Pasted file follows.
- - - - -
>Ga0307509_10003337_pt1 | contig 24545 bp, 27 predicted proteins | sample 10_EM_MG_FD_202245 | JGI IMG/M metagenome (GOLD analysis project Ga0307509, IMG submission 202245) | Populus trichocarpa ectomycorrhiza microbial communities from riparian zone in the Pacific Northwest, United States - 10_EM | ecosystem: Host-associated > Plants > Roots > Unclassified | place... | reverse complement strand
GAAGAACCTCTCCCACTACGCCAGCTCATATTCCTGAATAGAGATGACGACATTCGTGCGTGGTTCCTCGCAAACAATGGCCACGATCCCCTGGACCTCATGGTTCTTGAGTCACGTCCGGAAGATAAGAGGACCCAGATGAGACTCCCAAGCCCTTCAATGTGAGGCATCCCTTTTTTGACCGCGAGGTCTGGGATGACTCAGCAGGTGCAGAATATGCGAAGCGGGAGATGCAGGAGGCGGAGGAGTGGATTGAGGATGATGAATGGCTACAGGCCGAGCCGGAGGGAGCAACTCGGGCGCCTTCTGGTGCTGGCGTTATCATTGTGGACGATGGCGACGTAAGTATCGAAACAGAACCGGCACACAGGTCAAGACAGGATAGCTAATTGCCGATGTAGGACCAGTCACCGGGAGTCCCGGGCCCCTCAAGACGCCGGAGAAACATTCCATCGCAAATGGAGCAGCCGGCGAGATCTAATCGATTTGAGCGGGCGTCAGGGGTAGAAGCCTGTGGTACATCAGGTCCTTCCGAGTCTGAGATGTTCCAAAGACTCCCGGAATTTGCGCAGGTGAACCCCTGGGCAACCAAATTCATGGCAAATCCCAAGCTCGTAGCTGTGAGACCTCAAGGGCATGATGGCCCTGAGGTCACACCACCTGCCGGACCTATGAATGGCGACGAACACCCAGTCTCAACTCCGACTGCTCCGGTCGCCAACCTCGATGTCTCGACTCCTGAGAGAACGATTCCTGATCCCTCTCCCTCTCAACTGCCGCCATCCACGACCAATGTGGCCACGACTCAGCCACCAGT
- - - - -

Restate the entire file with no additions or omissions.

>Ga0307509_10003337_pt1 | contig 24545 bp, 27 predicted proteins | sample 10_EM_MG_FD_202245 | JGI IMG/M metagenome (GOLD analysis project Ga0307509, IMG submission 202245) | Populus trichocarpa ectomycorrhiza microbial communities from riparian zone in the Pacific Northwest, United States - 10_EM | ecosystem: Host-associated > Plants > Roots > Unclassified | place... | reverse complement strand
GAAGAACCTCTCCCACTACGCCAGCTCATATTCCTGAATAGAGATGACGACATTCGTGCGTGGTTCCTCGCAAACAATGGCCACGATCCCCTGGACCTCATGGTTCTTGAGTCACGTCCGGAAGATAAGAGGACCCAGATGAGACTCCCAAGCCCTTCAATGTGAGGCATCCCTTTTTTGACCGCGAGGTCTGGGATGACTCAGCAGGTGCAGAATATGCGAAGCGGGAGATGCAGGAGGCGGAGGAGTGGATTGAGGATGATGAATGGCTACAGGCCGAGCCGGAGGGAGCAACTCGGGCGCCTTCTGGTGCTGGCGTTATCATTGTGGACGATGGCGACGTAAGTATCGAAACAGAACCGGCACACAGGTCAAGACAGGATAGCTAATTGCCGATGTAGGACCAGTCACCGGGAGTCCCGGGCCCCTCAAGACGCCGGAGAAACATTCCATCGCAAATGGAGCAGCCGGCGAGATCTAATCGATTTGAGCGGGCGTCAGGGGTAGAAGCCTGTGGTACATCAGGTCCTTCCGAGTCTGAGATGTTCCAAAGACTCCCGGAATTTGCGCAGGTGAACCCCTGGGCAACCAAATTCATGGCAAATCCCAAGCTCGTAGCTGTGAGACCTCAAGGGCATGATGGCCCTGAGGTCACACCACCTGCCGGACCTATGAATGGCGACGAACACCCAGTCTCAACTCCGACTGCTCCGGTCGCCAACCTCGATGTCTCGACTCCTGAGAGAACGATTCCTGATCCCTCTCCCTCTCAACTGCCGCCATCCACGACCAATGTGGCCACGACTCAGCCACCAGT